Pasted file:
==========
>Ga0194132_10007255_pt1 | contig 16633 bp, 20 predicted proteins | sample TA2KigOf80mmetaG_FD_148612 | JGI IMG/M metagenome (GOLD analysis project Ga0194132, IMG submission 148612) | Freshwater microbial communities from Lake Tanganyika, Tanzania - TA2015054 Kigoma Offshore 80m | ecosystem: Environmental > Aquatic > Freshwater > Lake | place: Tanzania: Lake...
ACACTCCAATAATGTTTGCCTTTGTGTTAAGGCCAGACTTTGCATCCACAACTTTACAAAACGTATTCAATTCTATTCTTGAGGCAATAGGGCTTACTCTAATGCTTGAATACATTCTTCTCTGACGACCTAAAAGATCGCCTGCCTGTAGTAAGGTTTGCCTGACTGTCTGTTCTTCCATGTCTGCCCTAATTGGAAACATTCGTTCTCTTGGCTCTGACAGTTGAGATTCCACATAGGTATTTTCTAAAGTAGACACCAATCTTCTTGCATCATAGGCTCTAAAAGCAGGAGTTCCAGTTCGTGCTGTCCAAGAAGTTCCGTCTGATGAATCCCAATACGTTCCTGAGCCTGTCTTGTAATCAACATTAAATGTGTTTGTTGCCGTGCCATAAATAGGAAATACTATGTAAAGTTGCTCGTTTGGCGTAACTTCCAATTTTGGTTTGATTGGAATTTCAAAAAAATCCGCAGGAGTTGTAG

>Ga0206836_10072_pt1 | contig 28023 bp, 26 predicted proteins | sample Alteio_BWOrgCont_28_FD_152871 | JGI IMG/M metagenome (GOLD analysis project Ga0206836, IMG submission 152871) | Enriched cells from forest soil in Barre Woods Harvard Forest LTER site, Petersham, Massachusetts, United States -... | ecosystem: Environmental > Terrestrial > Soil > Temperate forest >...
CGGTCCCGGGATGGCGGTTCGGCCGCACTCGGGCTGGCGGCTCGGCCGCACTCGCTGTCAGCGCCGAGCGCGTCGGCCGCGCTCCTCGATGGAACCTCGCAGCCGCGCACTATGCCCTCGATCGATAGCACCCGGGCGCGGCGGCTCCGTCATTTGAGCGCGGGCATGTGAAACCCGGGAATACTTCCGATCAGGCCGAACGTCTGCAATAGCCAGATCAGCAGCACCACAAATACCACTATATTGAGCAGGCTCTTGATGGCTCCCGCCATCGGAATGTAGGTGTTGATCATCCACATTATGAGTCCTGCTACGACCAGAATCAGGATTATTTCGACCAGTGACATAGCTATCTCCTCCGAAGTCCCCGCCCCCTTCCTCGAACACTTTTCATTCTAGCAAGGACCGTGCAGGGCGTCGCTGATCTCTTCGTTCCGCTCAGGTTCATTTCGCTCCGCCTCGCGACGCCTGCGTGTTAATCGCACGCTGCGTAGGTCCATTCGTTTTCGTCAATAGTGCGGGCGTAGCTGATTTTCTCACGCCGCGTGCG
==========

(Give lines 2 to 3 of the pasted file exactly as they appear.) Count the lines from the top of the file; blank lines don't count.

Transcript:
ACACTCCAATAATGTTTGCCTTTGTGTTAAGGCCAGACTTTGCATCCACAACTTTACAAAACGTATTCAATTCTATTCTTGAGGCAATAGGGCTTACTCTAATGCTTGAATACATTCTTCTCTGACGACCTAAAAGATCGCCTGCCTGTAGTAAGGTTTGCCTGACTGTCTGTTCTTCCATGTCTGCCCTAATTGGAAACATTCGTTCTCTTGGCTCTGACAGTTGAGATTCCACATAGGTATTTTCTAAAGTAGACACCAATCTTCTTGCATCATAGGCTCTAAAAGCAGGAGTTCCAGTTCGTGCTGTCCAAGAAGTTCCGTCTGATGAATCCCAATACGTTCCTGAGCCTGTCTTGTAATCAACATTAAATGTGTTTGTTGCCGTGCCATAAATAGGAAATACTATGTAAAGTTGCTCGTTTGGCGTAACTTCCAATTTTGGTTTGATTGGAATTTCAAAAAAATCCGCAGGAGTTGTAG

>Ga0206836_10072_pt1 | contig 28023 bp, 26 predicted proteins | sample Alteio_BWOrgCont_28_FD_152871 | JGI IMG/M metagenome (GOLD analysis project Ga0206836, IMG submission 152871) | Enriched cells from forest soil in Barre Woods Harvard Forest LTER site, Petersham, Massachusetts, United States -... | ecosystem: Environmental > Terrestrial > Soil > Temperate forest >...